In the current Wall Street bear market, you could buy hundreds of shares of stock for a fraction of what they cost a year ago. Many companies are trading at or below $10 per share. It’s a wonderful opportunity to get a lot of stock for not very much money. And if you were buying stock through your 401(k) through the bull market, that means dollar cost averaging will pull down the final cost of, say, 100 shares bought over the last two years. For example, if you bought 50 Citicorp shares at $67 last year, you paid $3,350. A few days ago, those same 50 shares would have cost you $116.50. (Of course buying them at all now is a risk, but the US government is not going to allow Citicorp to fail. Not now that we have given Citicorp so much money.) Your dollar cost average for those 100 shares would be $34.67.
But why throw good money after bad into the stock market? There are a couple of excellent reasons. One is that many, many solid companies are currently very underpriced. Thus the value of your purchase today is bound to go up as the economy improves. These companies have nothing to do with overleveraging or insurance credit swaps or derivatives, or the subprime mortgage market, for that matter. People still buy soup and soap, and many other items represented in the market. (Am I recommending that you buy Citicorp? It’s only a fun example, not a serious investment for us small-time investors.)
The second reason is that money you put in your 401(k) is shielded from taxes until you take it out. Yes, you could lose that money by investing it, but you could win big with your investments over time. If you don’t invest that portion of your wages into a tax-deferred account such as a 401(k) or IRA, you must pay income taxes on it right now. And you will have lost a portion of that money forever. Maybe as much as a third to a half. Investing is a gamble. Income taxes are not.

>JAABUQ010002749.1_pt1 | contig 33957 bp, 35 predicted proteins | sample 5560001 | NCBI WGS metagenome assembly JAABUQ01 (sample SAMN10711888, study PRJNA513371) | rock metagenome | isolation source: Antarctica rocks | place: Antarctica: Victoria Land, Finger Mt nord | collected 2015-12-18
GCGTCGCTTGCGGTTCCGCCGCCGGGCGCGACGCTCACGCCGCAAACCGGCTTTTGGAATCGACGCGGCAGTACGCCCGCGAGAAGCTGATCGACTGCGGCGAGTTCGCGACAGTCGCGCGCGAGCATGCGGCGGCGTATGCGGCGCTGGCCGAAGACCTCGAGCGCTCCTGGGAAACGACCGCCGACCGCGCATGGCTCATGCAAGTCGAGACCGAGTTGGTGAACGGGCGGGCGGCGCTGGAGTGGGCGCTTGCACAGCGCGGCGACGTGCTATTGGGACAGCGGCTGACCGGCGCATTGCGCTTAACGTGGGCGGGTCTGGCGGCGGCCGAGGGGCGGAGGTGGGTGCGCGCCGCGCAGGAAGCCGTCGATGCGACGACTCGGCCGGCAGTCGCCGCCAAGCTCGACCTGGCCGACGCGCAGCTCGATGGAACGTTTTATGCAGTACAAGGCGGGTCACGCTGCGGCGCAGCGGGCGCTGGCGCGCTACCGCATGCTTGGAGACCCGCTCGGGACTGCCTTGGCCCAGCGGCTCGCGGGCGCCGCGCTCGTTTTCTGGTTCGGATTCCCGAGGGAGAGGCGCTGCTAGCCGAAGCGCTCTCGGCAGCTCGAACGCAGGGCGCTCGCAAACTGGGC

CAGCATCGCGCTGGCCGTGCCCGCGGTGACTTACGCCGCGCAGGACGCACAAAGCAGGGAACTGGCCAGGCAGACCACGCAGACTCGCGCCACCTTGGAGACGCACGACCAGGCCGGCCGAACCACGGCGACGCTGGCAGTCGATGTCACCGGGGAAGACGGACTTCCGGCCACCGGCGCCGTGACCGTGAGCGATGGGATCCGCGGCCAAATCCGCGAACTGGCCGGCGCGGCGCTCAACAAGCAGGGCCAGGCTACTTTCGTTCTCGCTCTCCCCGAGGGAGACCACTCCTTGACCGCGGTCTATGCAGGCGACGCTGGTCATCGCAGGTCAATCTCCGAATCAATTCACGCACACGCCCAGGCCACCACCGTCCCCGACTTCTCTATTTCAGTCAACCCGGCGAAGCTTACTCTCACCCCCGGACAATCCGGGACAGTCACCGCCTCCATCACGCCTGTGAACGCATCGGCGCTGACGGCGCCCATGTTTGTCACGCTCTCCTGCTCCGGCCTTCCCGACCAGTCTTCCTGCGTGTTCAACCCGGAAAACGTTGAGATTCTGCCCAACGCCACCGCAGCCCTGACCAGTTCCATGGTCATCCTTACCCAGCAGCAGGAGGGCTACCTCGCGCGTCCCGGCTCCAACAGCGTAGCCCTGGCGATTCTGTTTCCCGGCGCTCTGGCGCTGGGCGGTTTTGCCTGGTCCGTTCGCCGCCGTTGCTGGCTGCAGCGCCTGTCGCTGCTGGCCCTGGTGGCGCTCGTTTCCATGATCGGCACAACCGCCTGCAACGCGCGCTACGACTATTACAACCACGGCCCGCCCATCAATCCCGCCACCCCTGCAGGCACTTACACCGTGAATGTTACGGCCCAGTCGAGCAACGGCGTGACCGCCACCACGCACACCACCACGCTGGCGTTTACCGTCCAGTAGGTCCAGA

Strange, that the amount you could lose to taxes is the same as what most people have lost from their 401(k) in this down market: a third to a half. If you put that money into the stock market, you could lose it, but you might double it. If you let that money go to taxes, it is gone. I suspect that most people who don’t contribute to 401(k)s don’t realize that they’re taking a hit equivalent to the Worst Bear Market Ever—every paycheck.
Reason number three is that some relatively high earners will fall victim to the Alternative Minimum Tax if they don’t contribute to a 401(k), which is an even higher tax bracket and thus a bigger bite out of hard-earned income. Why let that happen?
Am I bullish on the stock market? I never have been. It’s a gossip mart, fueled by unrealistic expectations and skittish behavior. We’re seeing that in action very vividly these days. But I do have confidence that America’s actively traded companies, most of them, are in good shape despite their current stock prices. The soup and soap theme, if you will.
So think seriously about continuing your 401(k) contributions. Direct them to conservative investments if you prefer and your plan allows. But don’t waste the opportunity to keep and grow your money.